http://www.facebook.com/pages/Save-Comp-Lit-at-U-of-T/128346170533811?ref=ts

# 2
Posted by Ryan on September 22nd, 2010 @ 6:36 am

It should be noted, regarding the dean’s comment that the academic plan would “retain graduate education and research” in comparative literature, that not a single specialist in comparative literature sees the plan’s “collaborative option” as viable. This is true not only at U of T (where comp-lit members are accused of merely trying to save their positions) but among comparatists around the world. The Dean has received hundreds of letters, from virtually every major figure in the discipline, explaining to him that his proposal is ill-considered and unworkable—that he has failed to understand the disciplines he is rearranging. He continues to ignore all counsel from specialists and professionals. (These letters are available on the web site http://www.savecomplit.ca.)

He also received an open letter signed by more than 40 of his own program directors in Arts and Sciences, explaining that town halls were not considered adequate consultation and outlining in great detail a proposal for meaningful consultation. The letter was never answered, and the Dean has now proposed…town-hall meetings for consultation. This is an outrageous gesture. (The open letter can be read at http://www.academicplan.ca.)

The fact remains: The dean’s academic plan faces nearly unanimous opposition across Arts and Sciences (not merely among the affected departments). The fact remains: Not a single intellectual figure at U of T has publicly endorsed the plan, while numerous figures have publicly denounced it. Please attend the town halls (however inadequate they may be as consultation forums) and demand that the dean listen to his constituency.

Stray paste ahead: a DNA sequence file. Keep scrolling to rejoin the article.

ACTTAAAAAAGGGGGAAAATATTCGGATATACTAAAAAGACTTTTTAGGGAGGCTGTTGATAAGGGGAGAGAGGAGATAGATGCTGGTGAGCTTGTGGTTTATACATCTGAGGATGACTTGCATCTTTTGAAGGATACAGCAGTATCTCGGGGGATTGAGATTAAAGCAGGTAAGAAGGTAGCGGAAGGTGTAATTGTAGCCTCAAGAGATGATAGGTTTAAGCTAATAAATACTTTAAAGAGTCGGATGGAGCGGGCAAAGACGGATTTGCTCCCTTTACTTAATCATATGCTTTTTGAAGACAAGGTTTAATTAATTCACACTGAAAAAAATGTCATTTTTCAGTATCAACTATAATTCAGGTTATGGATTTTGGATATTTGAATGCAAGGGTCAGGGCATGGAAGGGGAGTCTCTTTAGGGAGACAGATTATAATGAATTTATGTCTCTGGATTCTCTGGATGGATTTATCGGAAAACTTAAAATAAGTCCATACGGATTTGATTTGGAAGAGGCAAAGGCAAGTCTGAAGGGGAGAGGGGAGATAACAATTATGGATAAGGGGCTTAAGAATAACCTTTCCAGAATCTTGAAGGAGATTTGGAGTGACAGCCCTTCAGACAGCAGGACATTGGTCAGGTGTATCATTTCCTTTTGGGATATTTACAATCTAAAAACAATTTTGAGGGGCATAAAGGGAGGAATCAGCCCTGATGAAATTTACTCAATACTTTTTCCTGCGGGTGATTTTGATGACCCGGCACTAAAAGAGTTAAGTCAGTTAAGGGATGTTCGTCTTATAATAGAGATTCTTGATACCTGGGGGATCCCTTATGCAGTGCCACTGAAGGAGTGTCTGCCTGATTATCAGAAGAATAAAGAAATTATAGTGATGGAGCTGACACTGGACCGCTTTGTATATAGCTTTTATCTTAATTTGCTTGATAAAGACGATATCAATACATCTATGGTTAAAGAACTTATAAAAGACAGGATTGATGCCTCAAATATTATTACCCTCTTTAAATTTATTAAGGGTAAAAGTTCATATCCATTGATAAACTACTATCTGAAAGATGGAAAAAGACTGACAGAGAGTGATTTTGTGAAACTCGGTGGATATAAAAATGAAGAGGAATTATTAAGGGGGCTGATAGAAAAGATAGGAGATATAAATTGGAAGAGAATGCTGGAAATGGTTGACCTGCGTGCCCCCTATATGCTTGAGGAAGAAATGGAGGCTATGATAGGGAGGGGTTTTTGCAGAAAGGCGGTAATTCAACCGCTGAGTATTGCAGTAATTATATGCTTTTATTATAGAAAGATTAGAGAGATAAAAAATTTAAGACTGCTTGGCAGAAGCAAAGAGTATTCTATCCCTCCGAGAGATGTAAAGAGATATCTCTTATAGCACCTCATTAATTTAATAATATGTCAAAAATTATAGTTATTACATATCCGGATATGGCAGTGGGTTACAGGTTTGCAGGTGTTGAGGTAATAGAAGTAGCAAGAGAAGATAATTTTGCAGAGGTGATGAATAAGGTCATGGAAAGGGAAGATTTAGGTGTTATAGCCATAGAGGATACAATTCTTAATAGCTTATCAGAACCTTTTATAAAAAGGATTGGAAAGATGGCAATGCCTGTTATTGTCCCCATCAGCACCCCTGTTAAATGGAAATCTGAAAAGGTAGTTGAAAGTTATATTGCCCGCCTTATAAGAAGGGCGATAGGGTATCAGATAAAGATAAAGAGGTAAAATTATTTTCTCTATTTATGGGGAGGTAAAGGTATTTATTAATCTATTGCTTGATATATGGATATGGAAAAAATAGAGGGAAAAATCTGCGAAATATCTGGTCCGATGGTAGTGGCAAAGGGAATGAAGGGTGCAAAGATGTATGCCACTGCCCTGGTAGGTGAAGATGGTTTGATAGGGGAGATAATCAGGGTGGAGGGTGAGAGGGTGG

# 3
Posted by Ryan on September 22nd, 2010 @ 8:52 am

The article also fails to mention that the University of Toronto Faculty Association (UTFA), which represents teaching faculty from all disciplines, has filed a grievance against the Arts and Sciences administration for its violations of university governance principles. Information about the grievance can be found at http://www.academicplan.ca.

# 4
Posted by Paula on September 22nd, 2010 @ 1:56 pm

Not only has the dean’s academic plan met with much more than “some” criticism (see the approximately 6,400 signatures on the “Save CompLit” petition, http://www.savecomplit.cam, not to mention the letters and other petitions), but the plan provides no details as to how the programs will be maintained in this new format. Courses that are unique to the affected centres will not be replaced or reformatted, as far as the plan details show. Students in those centres are uncertain as to their potential new degree-granting programs, and questions such as “Will the new department ask students from the former centres to satisfy their program requirements as well as the original program departments” remain unanswered.

If the new School of Languages and Literatures will “give a higher profile to its component programs,” why is it that the decision to exclude other departments from the School will “preserve the university’s proud legacy in this field,” according to Dean Gertler? As the other comments to this article express, experts in the fields affected expect that the amalgamation will in fact diminish U of T’s research capabilities and its reputation internationally.

While this article mentions the town halls as consultation, it fails to mention that certain aspects of the academic plan seem to have already been implemented. Latin American Studies, for example, currently stands without a director, although the plan is technically yet-to-be approved.

Information has been scarce, especially information pertaining to the budget. Hopefully the consultation process will shed light on some of the reasoning behind the academic plan and take into account the many voices that have been raised since its release in July.

# 5
Posted by Lukasz on September 24th, 2010 @ 8:57 am

I don’t see how closing these graduate units – whose students work really hard on passing on their knowledge and research enthusiasm onto undergraduate students they teach at the university – will improve the “learning experience for undergraduates.” Maybe it will also improve the weather in Toronto. Why not? Everything seems possible when we apply chaos theory to academic planning…